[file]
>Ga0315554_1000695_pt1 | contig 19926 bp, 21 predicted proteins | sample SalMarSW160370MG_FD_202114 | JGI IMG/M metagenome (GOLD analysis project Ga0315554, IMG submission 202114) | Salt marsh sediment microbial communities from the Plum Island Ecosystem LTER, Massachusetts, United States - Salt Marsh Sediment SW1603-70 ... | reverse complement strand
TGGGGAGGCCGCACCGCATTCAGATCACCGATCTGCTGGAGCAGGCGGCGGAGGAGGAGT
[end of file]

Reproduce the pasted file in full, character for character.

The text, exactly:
>Ga0315554_1000695_pt1 | contig 19926 bp, 21 predicted proteins | sample SalMarSW160370MG_FD_202114 | JGI IMG/M metagenome (GOLD analysis project Ga0315554, IMG submission 202114) | Salt marsh sediment microbial communities from the Plum Island Ecosystem LTER, Massachusetts, United States - Salt Marsh Sediment SW1603-70 ... | reverse complement strand
TGGGGAGGCCGCACCGCATTCAGATCACCGATCTGCTGGAGCAGGCGGCGGAGGAGGAGT